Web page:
Business and Development Sector Reports

India Skills Development Report 2013 2014 – PDF

FICCI released the India Skills Development report 2013 – 2014 titled ” Reaping India’s promised demographic dividend “ in November 2013 at the Global Skills Summit. The report highlights the fact that 500 million people in India will need to be provided vocational training in modern methods of cultivation, food processing and allied agricultural activities during 2012-2022. The full report can be downloaded in PDF format at the links below.

FICCI India Skills Development Report – 2014

Download at the link below :


indian skill development report


The development of skills for 500 million Indians in less than 10 years is not only a matter of national urgency; it is astounding in its scale. Thus far, the development of skills has been driven by the requirements of the market; while much progress has been made with considerable help from the private sector, it clearly continued to be a supply driven system. The need to focus complete attention to the industry is now essential. This will make the system demand driven and close the skills mismatch.

The structural changes in the Indian VET system are clearly now visible. The Sector Skill Councils are becoming a reality. The industry needs to rally around them to strengthen this initiative which is essentially “By the Industry and For the Industry”.

This report discusses and analyses the reality of the demographic dividend and urges the industry to be the focal point of all skill development activity from working with the Government to engaging through CSR and through creating sustainable and scalable models to achieve the mammoth target of 500 Mn skilled people by 2022. Bringing industry in the forefront will not only improve productivity but improve access to decent employment and ensure India’s competitiveness in the global market.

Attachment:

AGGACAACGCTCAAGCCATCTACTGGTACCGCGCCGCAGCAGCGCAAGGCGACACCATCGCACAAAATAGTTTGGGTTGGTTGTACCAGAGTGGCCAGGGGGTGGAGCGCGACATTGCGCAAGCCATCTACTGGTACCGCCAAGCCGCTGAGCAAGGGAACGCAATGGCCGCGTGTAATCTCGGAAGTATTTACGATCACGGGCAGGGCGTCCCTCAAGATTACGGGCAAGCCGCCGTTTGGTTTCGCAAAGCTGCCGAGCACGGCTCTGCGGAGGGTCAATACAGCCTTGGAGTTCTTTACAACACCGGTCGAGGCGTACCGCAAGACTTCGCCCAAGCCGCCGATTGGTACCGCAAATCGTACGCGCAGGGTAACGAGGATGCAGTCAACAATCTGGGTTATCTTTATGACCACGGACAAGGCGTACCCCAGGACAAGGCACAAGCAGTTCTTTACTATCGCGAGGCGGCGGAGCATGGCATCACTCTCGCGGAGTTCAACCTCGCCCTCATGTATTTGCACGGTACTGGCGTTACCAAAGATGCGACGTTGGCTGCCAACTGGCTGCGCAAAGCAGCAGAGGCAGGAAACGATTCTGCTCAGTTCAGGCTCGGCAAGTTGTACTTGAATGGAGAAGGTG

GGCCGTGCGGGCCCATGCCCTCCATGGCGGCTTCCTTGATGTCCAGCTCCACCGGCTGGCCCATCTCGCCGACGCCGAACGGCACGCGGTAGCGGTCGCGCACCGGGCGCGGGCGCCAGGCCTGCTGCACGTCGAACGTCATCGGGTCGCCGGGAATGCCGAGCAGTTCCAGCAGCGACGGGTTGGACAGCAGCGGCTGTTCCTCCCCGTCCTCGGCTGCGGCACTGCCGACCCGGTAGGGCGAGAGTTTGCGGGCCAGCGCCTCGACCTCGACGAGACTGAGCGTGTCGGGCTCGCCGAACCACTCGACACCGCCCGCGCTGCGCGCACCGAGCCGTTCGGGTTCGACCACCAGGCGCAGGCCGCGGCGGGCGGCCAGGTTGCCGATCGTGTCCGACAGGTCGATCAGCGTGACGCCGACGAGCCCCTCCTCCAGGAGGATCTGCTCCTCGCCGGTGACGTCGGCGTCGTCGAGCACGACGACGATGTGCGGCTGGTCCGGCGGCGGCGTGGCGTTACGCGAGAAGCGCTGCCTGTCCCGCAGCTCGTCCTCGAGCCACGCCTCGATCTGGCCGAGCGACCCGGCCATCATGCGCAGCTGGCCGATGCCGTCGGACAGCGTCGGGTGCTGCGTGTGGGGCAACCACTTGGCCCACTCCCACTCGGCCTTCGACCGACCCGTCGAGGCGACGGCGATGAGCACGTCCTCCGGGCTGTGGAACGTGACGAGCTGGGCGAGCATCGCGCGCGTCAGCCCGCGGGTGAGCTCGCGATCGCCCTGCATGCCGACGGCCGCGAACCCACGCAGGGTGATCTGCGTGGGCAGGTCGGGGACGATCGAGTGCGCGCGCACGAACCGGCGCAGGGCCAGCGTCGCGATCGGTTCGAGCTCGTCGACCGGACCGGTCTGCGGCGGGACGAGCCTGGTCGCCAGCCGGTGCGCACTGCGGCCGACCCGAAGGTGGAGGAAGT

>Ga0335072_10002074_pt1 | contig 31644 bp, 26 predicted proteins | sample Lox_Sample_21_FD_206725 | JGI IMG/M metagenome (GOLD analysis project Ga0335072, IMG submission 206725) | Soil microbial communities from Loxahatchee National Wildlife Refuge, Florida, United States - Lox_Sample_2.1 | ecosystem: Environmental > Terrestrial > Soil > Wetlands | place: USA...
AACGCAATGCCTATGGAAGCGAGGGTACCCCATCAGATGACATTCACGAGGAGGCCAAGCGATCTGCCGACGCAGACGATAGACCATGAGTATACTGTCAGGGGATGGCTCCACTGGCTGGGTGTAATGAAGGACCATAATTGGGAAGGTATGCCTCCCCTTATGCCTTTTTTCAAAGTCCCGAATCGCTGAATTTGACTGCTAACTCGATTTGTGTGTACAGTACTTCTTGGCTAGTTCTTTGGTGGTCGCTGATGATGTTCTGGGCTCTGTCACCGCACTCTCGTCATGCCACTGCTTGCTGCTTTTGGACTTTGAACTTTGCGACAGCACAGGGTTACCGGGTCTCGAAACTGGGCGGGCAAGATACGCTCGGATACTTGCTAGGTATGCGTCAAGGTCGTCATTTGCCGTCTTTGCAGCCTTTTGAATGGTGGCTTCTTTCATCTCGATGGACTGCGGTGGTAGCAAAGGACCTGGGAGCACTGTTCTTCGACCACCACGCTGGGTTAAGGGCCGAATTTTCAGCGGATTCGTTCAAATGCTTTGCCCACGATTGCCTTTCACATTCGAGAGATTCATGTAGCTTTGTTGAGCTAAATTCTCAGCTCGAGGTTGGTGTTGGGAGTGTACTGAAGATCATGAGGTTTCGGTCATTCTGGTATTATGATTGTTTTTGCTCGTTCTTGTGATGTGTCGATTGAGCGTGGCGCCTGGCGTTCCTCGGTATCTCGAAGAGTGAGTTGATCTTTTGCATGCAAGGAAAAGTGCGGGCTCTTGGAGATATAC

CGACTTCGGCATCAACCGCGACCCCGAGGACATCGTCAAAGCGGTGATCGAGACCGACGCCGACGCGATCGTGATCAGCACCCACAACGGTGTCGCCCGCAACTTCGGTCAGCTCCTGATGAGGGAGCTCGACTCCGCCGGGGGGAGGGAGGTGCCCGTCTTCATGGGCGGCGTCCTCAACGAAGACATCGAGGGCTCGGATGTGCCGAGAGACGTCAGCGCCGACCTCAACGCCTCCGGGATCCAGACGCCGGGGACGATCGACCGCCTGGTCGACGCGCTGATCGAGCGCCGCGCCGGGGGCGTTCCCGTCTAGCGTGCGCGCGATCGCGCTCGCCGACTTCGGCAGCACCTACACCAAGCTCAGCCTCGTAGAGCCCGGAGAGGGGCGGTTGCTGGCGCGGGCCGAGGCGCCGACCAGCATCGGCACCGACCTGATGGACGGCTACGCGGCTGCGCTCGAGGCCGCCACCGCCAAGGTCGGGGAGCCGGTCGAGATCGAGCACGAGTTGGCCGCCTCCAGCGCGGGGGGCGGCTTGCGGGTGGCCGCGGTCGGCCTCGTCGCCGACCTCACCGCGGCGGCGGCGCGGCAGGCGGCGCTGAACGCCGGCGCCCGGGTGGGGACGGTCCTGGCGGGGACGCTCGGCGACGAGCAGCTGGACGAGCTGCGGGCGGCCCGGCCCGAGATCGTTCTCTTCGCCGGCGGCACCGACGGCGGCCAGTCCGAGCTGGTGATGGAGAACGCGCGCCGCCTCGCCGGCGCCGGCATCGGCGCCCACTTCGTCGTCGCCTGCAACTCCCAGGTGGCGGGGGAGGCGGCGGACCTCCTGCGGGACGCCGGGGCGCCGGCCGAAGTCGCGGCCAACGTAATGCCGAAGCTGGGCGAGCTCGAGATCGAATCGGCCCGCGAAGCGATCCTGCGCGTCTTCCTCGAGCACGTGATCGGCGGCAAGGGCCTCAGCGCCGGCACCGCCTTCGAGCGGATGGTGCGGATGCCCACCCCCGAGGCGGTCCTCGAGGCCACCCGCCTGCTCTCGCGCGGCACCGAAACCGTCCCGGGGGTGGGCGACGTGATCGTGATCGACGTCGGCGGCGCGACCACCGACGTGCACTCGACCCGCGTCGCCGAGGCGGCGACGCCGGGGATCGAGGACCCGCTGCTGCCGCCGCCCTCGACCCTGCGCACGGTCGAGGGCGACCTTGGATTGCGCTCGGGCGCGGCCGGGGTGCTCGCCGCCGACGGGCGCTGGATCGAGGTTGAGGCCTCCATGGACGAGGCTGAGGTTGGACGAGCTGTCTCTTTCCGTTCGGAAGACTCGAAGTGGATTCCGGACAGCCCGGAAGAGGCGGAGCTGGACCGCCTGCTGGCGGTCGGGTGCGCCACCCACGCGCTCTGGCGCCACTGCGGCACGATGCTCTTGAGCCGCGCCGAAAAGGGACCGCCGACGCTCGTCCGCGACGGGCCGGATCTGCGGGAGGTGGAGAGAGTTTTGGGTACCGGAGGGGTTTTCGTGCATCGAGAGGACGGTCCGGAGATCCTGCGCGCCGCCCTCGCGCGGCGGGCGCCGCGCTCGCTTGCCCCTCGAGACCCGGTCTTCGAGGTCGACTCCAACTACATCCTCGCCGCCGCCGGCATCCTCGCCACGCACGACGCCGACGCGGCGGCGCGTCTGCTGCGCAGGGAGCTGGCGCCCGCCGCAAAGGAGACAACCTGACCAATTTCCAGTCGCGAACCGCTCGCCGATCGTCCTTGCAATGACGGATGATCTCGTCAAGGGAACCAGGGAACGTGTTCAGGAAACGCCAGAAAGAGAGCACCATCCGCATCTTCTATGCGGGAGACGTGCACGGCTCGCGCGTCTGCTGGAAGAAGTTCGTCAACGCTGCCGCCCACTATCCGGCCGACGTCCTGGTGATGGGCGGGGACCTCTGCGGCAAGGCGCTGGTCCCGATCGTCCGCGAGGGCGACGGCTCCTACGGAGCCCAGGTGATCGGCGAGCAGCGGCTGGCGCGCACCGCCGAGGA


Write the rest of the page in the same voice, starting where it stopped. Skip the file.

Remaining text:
1. 500-million skill development target: reality or mirage? |
1.1 Population pyramid and demographic changes by 2025 |
1.2 Informal and formal sector skill gap assessments |
1.3 Future skill needs |
1.4 Multiple agencies making efforts to meet future skill needs |

2. Skill development: industry takes the lead |
2.1 Skill development scenario in key sectors |
2.2 Industry at the epicenter of the skill agenda program |
2.3 Potential role of the industry in implementing the skill development program |
2.4 CSR: making skills a responsible activity |
2.5 Apprenticeship regime under watchdog |

3. Taking stock and correcting course: where are we? |
3.1 2013: Target vs. achievement: a situational analysis |
3.2 Facilitators of skill delivery framework |

4. Absorbing the increasing skilled workforce: Where are the jobs? |
4.1 Job creation scenario in India |
4.2 Role of entrepreneurship and self-employment in job creation |

5. Creating a scalable model: what are the pillars? |
5.1 National Skills Qualifications Framework (NSQF): mainstreaming vocational education |
5.2 Placement-linked skill development |
5.3 Skill development in organized and unorganized sectors |
5.4 Skill development for women |
5.5 Building public perception about vocational education |
5.6 Adopting international best practices |
5.7 Conclusion: tying it all together |

6.1 Summary of Findings |
6.2 Private sector development |
6.3 Integrated delivery platform/decentralized program management |
6.4 Improving relevance and quality of training |
6.4.1 Encouraging industry participation |
6.4.2 Establishing quality standards |
6.4.3 Developing a pool of trainers |
6.5 Integrating skills with education |
6.6 Inclusion of the informal sector |
6.7 Women inclusion |
6.8 Conclusion |

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